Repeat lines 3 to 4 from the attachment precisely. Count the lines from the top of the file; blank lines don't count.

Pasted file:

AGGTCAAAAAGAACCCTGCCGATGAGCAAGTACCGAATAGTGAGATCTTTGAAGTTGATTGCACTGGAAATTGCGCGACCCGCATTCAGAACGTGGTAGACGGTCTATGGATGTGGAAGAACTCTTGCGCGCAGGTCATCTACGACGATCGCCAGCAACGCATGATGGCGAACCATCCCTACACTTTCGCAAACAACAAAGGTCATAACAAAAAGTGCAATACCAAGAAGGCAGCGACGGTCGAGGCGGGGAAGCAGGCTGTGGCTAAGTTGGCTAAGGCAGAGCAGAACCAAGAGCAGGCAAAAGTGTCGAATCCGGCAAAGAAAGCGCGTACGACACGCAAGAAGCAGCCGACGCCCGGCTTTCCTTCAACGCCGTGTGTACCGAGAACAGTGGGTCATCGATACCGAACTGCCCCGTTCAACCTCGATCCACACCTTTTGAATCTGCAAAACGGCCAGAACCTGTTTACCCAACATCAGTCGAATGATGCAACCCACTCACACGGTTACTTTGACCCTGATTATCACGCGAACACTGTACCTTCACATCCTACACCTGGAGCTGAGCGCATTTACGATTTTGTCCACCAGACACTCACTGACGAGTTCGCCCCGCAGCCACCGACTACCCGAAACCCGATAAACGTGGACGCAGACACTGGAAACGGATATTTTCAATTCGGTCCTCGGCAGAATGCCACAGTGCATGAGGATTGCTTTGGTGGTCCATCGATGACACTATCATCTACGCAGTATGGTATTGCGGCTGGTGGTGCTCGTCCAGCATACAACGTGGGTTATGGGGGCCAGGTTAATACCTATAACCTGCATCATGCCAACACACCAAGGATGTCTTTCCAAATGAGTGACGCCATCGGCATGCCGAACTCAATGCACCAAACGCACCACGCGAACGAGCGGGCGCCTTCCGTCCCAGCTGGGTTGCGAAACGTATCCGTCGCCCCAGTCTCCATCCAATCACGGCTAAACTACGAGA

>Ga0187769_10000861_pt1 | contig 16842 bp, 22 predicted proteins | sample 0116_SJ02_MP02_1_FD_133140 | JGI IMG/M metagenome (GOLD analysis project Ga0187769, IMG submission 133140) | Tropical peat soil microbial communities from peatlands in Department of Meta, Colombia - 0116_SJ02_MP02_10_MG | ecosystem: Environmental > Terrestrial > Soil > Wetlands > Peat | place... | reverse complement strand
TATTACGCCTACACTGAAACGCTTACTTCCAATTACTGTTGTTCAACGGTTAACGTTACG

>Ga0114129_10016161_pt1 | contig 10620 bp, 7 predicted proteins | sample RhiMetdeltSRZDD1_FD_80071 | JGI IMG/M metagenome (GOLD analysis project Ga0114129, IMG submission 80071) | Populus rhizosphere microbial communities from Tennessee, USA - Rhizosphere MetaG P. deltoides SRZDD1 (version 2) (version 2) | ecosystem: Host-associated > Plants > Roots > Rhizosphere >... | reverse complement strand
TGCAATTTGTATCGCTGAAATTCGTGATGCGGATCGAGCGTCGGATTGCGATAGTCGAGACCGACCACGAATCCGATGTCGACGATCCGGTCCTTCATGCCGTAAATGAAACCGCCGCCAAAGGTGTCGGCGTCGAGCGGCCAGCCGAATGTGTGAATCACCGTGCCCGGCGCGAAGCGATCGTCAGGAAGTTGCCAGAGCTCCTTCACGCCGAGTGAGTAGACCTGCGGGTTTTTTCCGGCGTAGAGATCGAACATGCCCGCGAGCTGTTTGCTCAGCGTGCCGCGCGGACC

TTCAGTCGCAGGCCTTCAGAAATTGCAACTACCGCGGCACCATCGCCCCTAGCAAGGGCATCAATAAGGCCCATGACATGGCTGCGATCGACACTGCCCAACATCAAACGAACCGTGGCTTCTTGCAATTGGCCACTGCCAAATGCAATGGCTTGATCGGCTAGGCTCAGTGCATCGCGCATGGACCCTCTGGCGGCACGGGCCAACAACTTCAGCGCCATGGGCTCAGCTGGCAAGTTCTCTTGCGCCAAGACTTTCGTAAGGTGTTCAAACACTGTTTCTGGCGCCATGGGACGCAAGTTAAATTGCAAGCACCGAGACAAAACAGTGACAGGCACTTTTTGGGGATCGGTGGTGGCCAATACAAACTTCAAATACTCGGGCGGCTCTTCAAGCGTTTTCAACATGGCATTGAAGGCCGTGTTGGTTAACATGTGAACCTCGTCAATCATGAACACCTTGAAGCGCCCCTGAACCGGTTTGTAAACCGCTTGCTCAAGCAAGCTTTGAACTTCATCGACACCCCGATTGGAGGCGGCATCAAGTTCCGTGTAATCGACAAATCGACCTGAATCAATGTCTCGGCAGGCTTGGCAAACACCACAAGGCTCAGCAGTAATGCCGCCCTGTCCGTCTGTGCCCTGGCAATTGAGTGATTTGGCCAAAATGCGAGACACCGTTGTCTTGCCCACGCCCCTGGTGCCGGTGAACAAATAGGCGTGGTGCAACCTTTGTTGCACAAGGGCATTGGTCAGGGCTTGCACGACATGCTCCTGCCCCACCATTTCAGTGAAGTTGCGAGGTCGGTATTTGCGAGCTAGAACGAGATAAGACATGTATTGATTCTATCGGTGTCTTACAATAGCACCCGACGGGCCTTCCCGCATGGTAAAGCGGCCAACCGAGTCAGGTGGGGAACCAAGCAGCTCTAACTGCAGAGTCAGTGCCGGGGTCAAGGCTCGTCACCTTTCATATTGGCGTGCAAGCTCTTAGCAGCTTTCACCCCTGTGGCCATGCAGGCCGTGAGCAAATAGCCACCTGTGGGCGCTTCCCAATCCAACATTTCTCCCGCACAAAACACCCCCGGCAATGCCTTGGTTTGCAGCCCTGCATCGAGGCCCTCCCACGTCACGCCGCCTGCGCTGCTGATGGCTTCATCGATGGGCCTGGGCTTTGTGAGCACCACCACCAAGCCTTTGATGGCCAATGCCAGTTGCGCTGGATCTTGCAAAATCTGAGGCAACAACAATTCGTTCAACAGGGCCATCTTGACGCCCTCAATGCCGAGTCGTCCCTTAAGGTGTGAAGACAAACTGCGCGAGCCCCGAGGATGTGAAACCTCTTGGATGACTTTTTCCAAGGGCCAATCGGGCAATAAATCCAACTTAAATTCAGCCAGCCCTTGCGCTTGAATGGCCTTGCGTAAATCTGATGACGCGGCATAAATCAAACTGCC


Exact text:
TATTACGCCTACACTGAAACGCTTACTTCCAATTACTGTTGTTCAACGGTTAACGTTACG

>Ga0114129_10016161_pt1 | contig 10620 bp, 7 predicted proteins | sample RhiMetdeltSRZDD1_FD_80071 | JGI IMG/M metagenome (GOLD analysis project Ga0114129, IMG submission 80071) | Populus rhizosphere microbial communities from Tennessee, USA - Rhizosphere MetaG P. deltoides SRZDD1 (version 2) (version 2) | ecosystem: Host-associated > Plants > Roots > Rhizosphere >... | reverse complement strand